Eriksson v. Nunnink: Lessons for Equine Professionals Riding instructor Kristi Nunnink says, "I would encourage everyone to make sure they get their releases signed." 

Court Rules for Horse Trainer in Wrongful Death Suit

Kristi Nunnink not liable

A California judge has ruled a riding instructor was not negligent in the death of her horseback riding student in 2006.

Following lengthy litigation and an appeal, Judge Craig Reimer granted a Motion of Judgment relieving horse trainer Kristi Nunnink of liability on Monday.

Mia Eriksson was killed during the cross-country phase at Galway Downs in November 2006. After she incurred four refusals, Mia was eliminated. Rules dictate horse and rider exit the course, however, Mia continued to the next fence where she suffered from a fatal rotational fall.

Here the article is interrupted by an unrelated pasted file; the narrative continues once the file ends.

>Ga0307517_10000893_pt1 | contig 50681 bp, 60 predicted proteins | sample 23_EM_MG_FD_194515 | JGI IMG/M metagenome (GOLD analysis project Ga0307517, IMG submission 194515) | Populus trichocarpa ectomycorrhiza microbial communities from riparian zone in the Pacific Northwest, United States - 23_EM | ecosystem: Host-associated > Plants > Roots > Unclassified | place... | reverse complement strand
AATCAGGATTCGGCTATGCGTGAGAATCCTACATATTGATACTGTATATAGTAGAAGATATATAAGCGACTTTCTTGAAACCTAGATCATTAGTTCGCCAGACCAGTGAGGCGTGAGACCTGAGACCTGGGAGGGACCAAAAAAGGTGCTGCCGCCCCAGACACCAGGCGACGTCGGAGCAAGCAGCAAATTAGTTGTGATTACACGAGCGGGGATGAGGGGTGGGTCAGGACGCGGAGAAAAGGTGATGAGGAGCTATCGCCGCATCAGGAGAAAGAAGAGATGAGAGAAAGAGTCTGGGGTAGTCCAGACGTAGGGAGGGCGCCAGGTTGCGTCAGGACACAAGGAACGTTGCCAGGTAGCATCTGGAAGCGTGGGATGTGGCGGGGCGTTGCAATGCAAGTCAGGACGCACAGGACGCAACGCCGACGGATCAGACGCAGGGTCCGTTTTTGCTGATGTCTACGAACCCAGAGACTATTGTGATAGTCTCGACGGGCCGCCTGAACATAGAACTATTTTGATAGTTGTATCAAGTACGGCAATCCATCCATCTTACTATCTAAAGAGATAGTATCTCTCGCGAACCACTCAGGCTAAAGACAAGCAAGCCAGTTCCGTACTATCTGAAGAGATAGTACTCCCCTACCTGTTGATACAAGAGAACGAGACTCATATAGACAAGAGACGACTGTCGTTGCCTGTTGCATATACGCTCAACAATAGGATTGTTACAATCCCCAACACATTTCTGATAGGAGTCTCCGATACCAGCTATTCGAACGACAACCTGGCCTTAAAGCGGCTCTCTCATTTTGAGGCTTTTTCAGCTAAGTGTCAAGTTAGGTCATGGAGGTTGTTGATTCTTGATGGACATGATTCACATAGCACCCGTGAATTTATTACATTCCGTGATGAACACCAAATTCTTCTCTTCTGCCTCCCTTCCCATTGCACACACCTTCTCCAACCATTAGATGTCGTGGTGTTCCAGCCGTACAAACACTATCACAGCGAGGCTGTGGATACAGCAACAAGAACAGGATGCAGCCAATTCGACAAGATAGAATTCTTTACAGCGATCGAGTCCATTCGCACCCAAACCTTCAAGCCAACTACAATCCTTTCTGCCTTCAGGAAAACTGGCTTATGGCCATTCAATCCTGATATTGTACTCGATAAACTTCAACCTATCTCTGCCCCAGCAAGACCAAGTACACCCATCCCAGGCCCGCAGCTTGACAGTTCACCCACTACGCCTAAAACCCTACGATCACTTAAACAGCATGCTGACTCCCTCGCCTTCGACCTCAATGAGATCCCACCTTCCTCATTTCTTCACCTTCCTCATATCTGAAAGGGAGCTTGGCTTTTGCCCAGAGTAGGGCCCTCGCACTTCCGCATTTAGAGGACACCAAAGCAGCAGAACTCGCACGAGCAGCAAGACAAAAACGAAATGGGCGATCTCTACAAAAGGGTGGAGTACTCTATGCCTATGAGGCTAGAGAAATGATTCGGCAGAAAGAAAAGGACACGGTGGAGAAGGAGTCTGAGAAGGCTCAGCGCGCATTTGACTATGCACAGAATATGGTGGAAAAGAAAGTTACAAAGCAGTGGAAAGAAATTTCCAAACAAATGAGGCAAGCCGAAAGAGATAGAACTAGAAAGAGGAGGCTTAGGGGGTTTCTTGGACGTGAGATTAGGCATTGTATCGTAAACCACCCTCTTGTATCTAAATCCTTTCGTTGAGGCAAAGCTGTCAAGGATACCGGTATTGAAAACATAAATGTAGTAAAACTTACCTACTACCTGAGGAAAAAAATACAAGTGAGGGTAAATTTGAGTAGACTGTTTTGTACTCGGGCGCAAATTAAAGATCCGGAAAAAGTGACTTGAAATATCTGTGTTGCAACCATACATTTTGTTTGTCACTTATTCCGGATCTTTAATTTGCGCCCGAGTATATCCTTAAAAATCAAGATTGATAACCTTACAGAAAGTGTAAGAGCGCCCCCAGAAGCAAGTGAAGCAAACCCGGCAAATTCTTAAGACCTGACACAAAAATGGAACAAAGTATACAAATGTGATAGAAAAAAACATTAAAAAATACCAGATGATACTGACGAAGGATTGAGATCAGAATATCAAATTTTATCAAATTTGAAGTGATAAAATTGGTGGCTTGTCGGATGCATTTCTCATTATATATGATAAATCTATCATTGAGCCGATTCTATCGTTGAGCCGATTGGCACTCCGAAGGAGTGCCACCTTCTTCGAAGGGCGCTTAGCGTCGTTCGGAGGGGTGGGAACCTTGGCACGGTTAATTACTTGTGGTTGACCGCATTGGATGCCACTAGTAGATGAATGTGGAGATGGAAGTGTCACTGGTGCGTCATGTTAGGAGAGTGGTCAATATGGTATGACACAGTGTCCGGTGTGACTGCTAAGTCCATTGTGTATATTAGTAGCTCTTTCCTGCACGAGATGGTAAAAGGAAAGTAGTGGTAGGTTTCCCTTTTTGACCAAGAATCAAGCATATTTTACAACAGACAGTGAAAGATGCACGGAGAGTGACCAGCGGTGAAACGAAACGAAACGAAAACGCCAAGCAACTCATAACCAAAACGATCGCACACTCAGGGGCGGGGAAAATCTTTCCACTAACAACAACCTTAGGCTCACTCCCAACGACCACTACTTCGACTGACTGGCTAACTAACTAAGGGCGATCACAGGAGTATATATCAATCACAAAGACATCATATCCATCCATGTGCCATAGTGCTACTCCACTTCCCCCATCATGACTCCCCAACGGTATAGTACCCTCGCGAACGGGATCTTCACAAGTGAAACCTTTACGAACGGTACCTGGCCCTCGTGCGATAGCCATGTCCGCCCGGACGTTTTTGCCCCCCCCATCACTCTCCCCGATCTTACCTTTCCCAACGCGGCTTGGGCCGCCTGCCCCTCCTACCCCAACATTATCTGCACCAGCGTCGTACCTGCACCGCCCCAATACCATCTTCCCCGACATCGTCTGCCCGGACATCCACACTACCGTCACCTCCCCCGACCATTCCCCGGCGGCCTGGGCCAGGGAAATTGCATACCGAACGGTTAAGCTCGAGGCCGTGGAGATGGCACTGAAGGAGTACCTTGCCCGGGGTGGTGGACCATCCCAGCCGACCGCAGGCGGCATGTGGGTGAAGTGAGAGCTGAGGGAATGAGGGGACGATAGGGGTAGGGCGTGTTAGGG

Mia’s parents initially sued the United States Equestrian Federation (USEF), United States Eventing Association (USEA), Del Mar Eventing, Galway Downs property owner, course designer, and competition management. In 2009, the court ruled against the Eriksson’s leading to a successful appeal, and ultimately Monday’s ruling.

The Erikssons pursued three major issues: the viability of the liability waiver, the soundness of Mia’s horse, and the direction and influence of Mia’s instructor. The court found the liability waiver was in good standing, and without fault. The claim that trainer Nunnink was in some way negligent as it applied to the soundness of the horse or Mia’s readiness to compete was not established.

Riding instructor Kristi Nunnink tells us, “I would encourage everyone to make sure they get their releases signed.”

For the Eriksson’s, this ruling is yet another chapter in their life story of horse-related tragedies. In 2003, their oldest daughter, Shana Eriksson, who was also an accomplished equestrian, was killed when her horse spooked during a leisurely ride.

“Win or lose this is a very sad story and these parents have lost both of their daughters in riding accidents,” says Nunnink.

We were unable to reach the Eriksson family for comment. They have sixty days to appeal this latest ruling.